The next decade could play host to some exciting developments in space exploration. Sotirios Karamitsos writes about NASA’s plans to send astronauts to lunar space stations and beyond
For the past year, NASA has been considering the possibility of launching a deep-space outpost beyond the Moon. Now, following the end of the United States presidential election, the agency looks likely to reveal details about its plans for manned missions beyond low-Earth orbit.
Under President Barack Obama’s instructions, NASA has been working on the long-term goal of sending a manned mission to an asteroid. According to John Logsdon, space policy expert and Professor Emeritus at George Washington University, the space agency had been in contact with the Obama administration before the election about the details of the expedition. It did not, however, reveal any specifics in case Mitt Romney was elected, as his policies included a restructuring and reassessment of NASA’s priorities.
The ‘foundational elements’ of the mission, the Space Launch System, a heavy-lift rocket, and Orion, a multi-purpose crew capsule, are currently under development and are scheduled to take off in 2021. This expedition, named Exploration Mission 2, will be manned, as opposed to Exploration Flight Test 1, meant as a trial of the capabilities of the equipment and planned for 2017. Exploration Mission 2’s goal is not to reach an asteroid, but to set up an outpost at the second Earth- Moon liberation point (EML-2). There, the gravitational forces between the Earth and the Moon are balanced such that there is no net attraction to either body: in theory, the outpost could stay there indefinitely.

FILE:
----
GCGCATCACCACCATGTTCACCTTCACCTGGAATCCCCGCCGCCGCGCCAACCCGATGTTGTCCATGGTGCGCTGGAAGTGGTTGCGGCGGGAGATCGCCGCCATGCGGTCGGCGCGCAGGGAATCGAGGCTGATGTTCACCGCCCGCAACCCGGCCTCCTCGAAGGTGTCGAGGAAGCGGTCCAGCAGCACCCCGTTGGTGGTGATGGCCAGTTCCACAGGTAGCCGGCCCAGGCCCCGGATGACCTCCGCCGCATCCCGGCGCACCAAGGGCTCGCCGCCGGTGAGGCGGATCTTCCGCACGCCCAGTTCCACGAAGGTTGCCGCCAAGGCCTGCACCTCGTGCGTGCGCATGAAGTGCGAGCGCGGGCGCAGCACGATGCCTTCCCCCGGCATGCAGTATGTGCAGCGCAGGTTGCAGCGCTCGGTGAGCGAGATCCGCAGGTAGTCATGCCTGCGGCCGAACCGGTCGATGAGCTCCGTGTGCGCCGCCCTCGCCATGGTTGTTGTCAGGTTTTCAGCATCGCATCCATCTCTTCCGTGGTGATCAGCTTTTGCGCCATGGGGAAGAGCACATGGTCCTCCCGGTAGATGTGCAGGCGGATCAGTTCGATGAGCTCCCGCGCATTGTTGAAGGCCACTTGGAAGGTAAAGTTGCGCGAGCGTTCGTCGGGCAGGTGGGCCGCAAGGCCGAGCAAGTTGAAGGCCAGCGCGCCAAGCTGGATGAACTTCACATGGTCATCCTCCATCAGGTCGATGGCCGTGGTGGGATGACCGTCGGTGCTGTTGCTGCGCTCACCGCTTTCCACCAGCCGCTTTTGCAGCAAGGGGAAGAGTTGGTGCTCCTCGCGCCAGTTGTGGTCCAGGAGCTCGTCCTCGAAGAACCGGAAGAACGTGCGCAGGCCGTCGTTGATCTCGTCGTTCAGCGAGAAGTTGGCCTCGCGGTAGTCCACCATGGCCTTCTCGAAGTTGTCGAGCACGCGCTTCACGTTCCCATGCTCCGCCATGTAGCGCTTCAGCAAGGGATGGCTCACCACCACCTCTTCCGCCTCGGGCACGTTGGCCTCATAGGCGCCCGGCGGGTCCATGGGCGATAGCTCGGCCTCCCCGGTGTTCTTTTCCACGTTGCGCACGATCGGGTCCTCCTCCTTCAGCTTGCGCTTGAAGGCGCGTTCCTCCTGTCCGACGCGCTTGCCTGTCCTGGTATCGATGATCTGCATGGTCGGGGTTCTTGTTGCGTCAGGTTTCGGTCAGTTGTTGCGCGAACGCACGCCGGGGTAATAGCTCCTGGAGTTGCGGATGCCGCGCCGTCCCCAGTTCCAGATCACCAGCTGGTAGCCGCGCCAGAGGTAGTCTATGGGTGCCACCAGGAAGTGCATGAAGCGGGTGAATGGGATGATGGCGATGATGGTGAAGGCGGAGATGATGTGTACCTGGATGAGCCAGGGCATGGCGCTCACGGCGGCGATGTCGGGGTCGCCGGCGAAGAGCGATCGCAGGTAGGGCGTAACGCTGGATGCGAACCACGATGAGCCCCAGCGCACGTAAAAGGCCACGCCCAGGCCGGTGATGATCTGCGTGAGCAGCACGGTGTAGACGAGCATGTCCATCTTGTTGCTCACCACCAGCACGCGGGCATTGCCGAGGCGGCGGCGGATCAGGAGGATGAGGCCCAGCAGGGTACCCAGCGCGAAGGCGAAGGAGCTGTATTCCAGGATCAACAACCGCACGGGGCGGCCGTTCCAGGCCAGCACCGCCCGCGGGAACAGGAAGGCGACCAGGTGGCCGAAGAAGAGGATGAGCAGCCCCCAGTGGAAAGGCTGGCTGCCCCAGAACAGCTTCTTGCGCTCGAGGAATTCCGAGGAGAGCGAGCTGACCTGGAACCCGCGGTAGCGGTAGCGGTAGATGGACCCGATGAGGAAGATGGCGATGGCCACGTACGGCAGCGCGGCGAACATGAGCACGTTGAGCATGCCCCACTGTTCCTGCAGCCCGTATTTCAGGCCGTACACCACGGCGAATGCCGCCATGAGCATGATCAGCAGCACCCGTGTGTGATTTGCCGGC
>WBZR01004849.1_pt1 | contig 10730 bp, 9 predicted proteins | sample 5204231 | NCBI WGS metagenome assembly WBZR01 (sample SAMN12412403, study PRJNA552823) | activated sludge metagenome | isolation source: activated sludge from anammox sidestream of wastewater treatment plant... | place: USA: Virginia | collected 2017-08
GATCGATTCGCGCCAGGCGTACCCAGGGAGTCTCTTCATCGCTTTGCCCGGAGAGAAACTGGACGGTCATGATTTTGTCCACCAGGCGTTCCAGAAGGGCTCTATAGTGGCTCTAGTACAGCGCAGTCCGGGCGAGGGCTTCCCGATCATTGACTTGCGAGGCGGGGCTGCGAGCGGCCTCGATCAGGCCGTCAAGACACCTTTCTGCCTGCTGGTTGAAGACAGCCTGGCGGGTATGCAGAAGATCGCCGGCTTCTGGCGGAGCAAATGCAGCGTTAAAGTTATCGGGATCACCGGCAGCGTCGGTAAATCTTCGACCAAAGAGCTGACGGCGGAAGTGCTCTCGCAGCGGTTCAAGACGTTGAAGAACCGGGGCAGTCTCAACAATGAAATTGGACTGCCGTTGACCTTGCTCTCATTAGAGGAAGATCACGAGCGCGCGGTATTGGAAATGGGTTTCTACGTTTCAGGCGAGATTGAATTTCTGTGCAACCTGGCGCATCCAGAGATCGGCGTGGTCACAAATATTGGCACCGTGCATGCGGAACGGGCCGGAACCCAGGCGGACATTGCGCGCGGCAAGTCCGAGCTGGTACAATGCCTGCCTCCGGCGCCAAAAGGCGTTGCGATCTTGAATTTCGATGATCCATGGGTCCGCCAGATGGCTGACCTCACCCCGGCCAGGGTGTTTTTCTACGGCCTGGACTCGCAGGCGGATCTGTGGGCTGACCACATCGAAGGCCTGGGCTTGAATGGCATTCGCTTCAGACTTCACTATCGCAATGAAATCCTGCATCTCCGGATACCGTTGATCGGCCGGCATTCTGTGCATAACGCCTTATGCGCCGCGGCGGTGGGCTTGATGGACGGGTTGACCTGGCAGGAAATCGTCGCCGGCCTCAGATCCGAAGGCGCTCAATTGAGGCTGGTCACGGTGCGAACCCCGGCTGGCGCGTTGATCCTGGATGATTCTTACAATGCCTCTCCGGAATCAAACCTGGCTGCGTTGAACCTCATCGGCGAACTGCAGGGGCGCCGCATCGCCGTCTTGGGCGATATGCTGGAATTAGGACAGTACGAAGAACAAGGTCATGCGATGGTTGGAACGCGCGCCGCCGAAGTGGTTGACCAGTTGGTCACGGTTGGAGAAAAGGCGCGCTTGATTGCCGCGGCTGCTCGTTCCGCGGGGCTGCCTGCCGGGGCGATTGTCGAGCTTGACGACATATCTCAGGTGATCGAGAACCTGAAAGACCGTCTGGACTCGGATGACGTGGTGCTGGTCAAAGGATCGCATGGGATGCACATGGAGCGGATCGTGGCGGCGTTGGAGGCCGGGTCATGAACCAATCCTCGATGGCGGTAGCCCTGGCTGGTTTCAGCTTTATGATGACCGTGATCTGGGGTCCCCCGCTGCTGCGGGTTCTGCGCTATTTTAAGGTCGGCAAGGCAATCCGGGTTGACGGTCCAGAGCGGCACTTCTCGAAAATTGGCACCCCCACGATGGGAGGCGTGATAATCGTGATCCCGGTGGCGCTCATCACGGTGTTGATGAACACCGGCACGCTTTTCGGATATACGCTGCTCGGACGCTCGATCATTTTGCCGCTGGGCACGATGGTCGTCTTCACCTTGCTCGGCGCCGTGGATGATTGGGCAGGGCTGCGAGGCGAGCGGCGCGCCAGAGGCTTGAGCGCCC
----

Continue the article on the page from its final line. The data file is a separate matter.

At about a million kilometres from the far side of the Moon, a station at EML-2 will mark the farthest point from Earth that humans have travelled to. Exploration Mission 2 will also be the first manned mission to the Moon since Apollo 17’s visit in 1972. NASA’s Deputy Administrator, Lori Garver, states that Congress has been apprised of the scope of the mission, and underlines that the presence of a manned station at EML-2 is a stepping-stone towards missions to various destinations beyond lunar space. These destinations could include asteroids by 2025 and even the moons of Mars or Mars itself by the 2030s.
According to Logsdon, the expedition to launch an EML-2 station does not pose a significant strain on NASA’s budget, especially in light of the benefits to be gained by its establishment. Apart from being a gateway to a host of destinations, the station would enable advances in numerous areas, ranging from investigations in radiation shielding outside the Van Allen belt, to the assembly and maintenance of telescopes and satellites. Garver appears enthusiastic, stating that NASA is “going back to the moon, attempting a first-ever mission to send humans to an asteroid and actively developing a plan to take Americans to Mars”.
IMAGE: NASA’s Marshall Space Flight Centre, Flickr